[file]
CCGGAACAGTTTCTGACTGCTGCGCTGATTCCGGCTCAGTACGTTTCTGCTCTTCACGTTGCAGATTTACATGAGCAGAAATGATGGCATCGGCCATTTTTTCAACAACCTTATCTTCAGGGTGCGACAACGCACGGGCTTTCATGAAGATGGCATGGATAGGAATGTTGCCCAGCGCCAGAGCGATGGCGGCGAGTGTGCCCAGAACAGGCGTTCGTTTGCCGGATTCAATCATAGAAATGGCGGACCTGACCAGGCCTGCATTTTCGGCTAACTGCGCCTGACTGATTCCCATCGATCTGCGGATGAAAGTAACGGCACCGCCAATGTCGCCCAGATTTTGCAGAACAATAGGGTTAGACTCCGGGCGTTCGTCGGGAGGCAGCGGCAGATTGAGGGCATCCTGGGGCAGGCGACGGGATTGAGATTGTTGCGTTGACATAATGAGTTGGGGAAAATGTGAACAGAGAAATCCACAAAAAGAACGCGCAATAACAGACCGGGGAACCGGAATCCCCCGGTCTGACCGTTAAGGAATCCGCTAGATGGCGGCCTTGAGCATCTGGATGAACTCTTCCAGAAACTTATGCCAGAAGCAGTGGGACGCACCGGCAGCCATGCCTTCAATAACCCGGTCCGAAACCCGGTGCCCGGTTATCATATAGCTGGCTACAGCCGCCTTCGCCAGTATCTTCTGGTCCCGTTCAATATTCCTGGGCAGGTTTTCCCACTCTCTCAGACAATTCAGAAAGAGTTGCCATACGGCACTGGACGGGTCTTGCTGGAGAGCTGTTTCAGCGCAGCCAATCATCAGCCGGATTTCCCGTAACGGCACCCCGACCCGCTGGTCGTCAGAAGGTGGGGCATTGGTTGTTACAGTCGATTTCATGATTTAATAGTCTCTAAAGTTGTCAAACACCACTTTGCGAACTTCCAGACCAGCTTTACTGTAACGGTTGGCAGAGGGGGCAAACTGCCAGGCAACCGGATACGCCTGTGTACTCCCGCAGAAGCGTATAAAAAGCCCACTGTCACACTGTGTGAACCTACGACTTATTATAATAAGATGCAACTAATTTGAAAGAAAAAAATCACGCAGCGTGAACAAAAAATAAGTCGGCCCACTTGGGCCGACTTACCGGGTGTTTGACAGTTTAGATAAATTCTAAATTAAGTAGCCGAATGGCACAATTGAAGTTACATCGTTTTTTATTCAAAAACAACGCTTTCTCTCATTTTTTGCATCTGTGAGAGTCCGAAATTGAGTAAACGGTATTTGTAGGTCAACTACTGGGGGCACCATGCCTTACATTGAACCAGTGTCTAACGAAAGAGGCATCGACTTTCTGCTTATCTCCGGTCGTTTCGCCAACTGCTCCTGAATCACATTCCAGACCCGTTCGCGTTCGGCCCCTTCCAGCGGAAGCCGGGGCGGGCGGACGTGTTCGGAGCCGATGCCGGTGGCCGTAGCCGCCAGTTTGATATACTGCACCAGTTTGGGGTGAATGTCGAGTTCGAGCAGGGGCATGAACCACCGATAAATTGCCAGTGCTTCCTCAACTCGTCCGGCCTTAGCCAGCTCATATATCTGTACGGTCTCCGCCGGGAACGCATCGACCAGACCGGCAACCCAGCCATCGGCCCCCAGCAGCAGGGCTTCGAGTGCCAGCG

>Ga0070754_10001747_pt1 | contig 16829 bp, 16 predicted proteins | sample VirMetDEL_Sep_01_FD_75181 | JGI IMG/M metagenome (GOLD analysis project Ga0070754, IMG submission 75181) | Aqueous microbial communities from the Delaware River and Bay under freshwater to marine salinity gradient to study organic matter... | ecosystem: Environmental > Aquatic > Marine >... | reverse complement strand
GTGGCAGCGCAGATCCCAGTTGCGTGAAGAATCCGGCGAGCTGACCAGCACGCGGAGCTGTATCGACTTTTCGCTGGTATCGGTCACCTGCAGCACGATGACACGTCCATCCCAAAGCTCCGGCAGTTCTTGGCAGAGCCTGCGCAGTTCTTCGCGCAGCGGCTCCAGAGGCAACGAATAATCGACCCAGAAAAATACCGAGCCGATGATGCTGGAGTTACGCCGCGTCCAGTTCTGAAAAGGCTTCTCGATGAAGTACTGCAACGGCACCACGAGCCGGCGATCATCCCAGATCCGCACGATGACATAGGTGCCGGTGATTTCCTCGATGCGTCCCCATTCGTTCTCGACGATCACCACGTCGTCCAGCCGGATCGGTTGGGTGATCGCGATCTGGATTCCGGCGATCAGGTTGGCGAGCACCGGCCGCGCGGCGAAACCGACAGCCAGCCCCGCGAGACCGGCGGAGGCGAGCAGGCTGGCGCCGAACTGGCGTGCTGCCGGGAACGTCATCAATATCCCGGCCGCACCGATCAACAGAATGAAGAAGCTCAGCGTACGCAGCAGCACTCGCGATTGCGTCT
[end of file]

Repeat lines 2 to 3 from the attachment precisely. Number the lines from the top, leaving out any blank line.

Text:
>Ga0070754_10001747_pt1 | contig 16829 bp, 16 predicted proteins | sample VirMetDEL_Sep_01_FD_75181 | JGI IMG/M metagenome (GOLD analysis project Ga0070754, IMG submission 75181) | Aqueous microbial communities from the Delaware River and Bay under freshwater to marine salinity gradient to study organic matter... | ecosystem: Environmental > Aquatic > Marine >... | reverse complement strand
GTGGCAGCGCAGATCCCAGTTGCGTGAAGAATCCGGCGAGCTGACCAGCACGCGGAGCTGTATCGACTTTTCGCTGGTATCGGTCACCTGCAGCACGATGACACGTCCATCCCAAAGCTCCGGCAGTTCTTGGCAGAGCCTGCGCAGTTCTTCGCGCAGCGGCTCCAGAGGCAACGAATAATCGACCCAGAAAAATACCGAGCCGATGATGCTGGAGTTACGCCGCGTCCAGTTCTGAAAAGGCTTCTCGATGAAGTACTGCAACGGCACCACGAGCCGGCGATCATCCCAGATCCGCACGATGACATAGGTGCCGGTGATTTCCTCGATGCGTCCCCATTCGTTCTCGACGATCACCACGTCGTCCAGCCGGATCGGTTGGGTGATCGCGATCTGGATTCCGGCGATCAGGTTGGCGAGCACCGGCCGCGCGGCGAAACCGACAGCCAGCCCCGCGAGACCGGCGGAGGCGAGCAGGCTGGCGCCGAACTGGCGTGCTGCCGGGAACGTCATCAATATCCCGGCCGCACCGATCAACAGAATGAAGAAGCTCAGCGTACGCAGCAGCACTCGCGATTGCGTCT